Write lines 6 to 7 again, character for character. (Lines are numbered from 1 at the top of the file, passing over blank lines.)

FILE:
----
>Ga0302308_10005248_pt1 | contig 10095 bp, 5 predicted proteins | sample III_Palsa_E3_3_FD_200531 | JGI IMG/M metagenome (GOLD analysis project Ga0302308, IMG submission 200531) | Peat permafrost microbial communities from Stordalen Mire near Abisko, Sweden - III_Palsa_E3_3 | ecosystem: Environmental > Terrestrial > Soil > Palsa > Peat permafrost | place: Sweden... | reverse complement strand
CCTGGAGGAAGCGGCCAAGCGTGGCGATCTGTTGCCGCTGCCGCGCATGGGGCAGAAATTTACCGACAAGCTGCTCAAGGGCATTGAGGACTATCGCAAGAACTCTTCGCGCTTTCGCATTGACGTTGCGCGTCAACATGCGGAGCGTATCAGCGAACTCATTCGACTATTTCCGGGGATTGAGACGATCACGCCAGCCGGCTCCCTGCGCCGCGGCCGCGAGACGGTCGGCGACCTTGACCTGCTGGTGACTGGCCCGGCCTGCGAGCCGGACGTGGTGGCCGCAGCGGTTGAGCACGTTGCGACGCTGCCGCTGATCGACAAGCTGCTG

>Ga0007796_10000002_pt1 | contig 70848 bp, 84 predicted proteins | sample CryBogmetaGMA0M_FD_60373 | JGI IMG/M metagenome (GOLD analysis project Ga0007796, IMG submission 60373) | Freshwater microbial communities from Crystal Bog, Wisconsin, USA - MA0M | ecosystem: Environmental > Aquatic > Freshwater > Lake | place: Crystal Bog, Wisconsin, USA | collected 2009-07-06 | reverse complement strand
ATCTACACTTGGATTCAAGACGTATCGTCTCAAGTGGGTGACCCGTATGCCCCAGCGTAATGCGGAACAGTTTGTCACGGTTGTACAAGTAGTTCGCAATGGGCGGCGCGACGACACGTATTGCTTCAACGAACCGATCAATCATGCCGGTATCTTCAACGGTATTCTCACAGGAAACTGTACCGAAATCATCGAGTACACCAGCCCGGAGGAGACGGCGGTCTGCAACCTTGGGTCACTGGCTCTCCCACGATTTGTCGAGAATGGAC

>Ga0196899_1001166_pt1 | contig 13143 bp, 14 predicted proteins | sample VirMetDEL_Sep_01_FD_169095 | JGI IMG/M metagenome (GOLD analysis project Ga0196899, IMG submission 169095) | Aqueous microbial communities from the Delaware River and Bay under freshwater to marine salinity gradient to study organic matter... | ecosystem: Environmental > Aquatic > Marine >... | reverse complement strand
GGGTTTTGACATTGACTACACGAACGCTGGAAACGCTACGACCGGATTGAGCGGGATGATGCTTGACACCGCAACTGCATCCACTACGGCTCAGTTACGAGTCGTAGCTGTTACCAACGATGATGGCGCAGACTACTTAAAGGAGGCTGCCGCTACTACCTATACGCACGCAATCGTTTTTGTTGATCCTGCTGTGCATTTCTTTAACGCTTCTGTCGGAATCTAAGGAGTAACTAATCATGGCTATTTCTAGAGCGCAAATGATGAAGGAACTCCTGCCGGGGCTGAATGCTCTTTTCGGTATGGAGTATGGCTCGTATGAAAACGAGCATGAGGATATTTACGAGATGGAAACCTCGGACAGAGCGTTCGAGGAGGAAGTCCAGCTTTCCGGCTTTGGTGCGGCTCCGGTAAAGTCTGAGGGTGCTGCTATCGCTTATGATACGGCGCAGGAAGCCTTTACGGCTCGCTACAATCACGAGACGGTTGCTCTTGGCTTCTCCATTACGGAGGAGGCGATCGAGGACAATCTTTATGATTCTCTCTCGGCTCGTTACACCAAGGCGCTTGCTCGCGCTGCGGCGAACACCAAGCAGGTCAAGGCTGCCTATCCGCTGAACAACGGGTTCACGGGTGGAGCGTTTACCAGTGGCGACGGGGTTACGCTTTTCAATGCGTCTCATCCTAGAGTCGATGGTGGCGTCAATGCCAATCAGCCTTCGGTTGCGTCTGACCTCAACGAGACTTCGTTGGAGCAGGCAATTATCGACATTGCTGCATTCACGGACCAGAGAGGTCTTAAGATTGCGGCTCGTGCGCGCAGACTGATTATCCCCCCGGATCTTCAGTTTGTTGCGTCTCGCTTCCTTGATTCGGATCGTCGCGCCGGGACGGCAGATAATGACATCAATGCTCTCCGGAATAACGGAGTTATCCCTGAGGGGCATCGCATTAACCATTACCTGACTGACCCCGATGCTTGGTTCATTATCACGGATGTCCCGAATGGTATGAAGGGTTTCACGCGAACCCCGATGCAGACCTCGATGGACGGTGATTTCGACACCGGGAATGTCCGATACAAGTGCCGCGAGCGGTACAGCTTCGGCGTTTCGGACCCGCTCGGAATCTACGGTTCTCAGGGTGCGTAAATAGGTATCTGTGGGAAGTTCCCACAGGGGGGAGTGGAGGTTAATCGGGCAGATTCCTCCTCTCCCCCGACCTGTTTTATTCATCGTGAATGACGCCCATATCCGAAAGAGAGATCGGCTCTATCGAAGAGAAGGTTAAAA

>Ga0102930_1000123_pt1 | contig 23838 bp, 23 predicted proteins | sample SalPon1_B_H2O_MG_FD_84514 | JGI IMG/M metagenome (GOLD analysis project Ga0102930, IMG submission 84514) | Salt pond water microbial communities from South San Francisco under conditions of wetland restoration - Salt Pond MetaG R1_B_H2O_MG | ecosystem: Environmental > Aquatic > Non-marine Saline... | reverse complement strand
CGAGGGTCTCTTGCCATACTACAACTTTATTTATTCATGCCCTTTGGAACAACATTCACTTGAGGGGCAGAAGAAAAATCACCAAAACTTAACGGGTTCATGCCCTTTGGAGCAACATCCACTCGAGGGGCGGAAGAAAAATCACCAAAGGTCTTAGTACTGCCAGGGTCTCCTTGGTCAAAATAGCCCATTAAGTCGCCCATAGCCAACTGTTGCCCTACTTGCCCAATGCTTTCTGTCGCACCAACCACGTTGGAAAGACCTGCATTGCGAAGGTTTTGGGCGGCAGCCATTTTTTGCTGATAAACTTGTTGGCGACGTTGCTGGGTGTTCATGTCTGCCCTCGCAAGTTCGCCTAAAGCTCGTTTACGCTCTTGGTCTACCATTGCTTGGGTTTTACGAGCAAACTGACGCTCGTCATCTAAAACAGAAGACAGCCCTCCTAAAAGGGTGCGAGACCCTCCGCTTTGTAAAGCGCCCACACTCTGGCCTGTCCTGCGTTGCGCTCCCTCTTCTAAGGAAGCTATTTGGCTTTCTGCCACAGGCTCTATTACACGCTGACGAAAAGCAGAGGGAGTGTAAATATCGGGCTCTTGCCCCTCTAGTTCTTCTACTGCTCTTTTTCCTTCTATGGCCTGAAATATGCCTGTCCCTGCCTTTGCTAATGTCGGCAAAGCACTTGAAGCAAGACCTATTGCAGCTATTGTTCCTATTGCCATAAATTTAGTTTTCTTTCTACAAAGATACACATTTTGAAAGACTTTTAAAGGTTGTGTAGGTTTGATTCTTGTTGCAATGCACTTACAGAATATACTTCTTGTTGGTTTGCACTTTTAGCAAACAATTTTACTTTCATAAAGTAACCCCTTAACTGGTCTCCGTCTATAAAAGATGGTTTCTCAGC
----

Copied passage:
GGGTTTTGACATTGACTACACGAACGCTGGAAACGCTACGACCGGATTGAGCGGGATGATGCTTGACACCGCAACTGCATCCACTACGGCTCAGTTACGAGTCGTAGCTGTTACCAACGATGATGGCGCAGACTACTTAAAGGAGGCTGCCGCTACTACCTATACGCACGCAATCGTTTTTGTTGATCCTGCTGTGCATTTCTTTAACGCTTCTGTCGGAATCTAAGGAGTAACTAATCATGGCTATTTCTAGAGCGCAAATGATGAAGGAACTCCTGCCGGGGCTGAATGCTCTTTTCGGTATGGAGTATGGCTCGTATGAAAACGAGCATGAGGATATTTACGAGATGGAAACCTCGGACAGAGCGTTCGAGGAGGAAGTCCAGCTTTCCGGCTTTGGTGCGGCTCCGGTAAAGTCTGAGGGTGCTGCTATCGCTTATGATACGGCGCAGGAAGCCTTTACGGCTCGCTACAATCACGAGACGGTTGCTCTTGGCTTCTCCATTACGGAGGAGGCGATCGAGGACAATCTTTATGATTCTCTCTCGGCTCGTTACACCAAGGCGCTTGCTCGCGCTGCGGCGAACACCAAGCAGGTCAAGGCTGCCTATCCGCTGAACAACGGGTTCACGGGTGGAGCGTTTACCAGTGGCGACGGGGTTACGCTTTTCAATGCGTCTCATCCTAGAGTCGATGGTGGCGTCAATGCCAATCAGCCTTCGGTTGCGTCTGACCTCAACGAGACTTCGTTGGAGCAGGCAATTATCGACATTGCTGCATTCACGGACCAGAGAGGTCTTAAGATTGCGGCTCGTGCGCGCAGACTGATTATCCCCCCGGATCTTCAGTTTGTTGCGTCTCGCTTCCTTGATTCGGATCGTCGCGCCGGGACGGCAGATAATGACATCAATGCTCTCCGGAATAACGGAGTTATCCCTGAGGGGCATCGCATTAACCATTACCTGACTGACCCCGATGCTTGGTTCATTATCACGGATGTCCCGAATGGTATGAAGGGTTTCACGCGAACCCCGATGCAGACCTCGATGGACGGTGATTTCGACACCGGGAATGTCCGATACAAGTGCCGCGAGCGGTACAGCTTCGGCGTTTCGGACCCGCTCGGAATCTACGGTTCTCAGGGTGCGTAAATAGGTATCTGTGGGAAGTTCCCACAGGGGGGAGTGGAGGTTAATCGGGCAGATTCCTCCTCTCCCCCGACCTGTTTTATTCATCGTGAATGACGCCCATATCCGAAAGAGAGATCGGCTCTATCGAAGAGAAGGTTAAAA

>Ga0102930_1000123_pt1 | contig 23838 bp, 23 predicted proteins | sample SalPon1_B_H2O_MG_FD_84514 | JGI IMG/M metagenome (GOLD analysis project Ga0102930, IMG submission 84514) | Salt pond water microbial communities from South San Francisco under conditions of wetland restoration - Salt Pond MetaG R1_B_H2O_MG | ecosystem: Environmental > Aquatic > Non-marine Saline... | reverse complement strand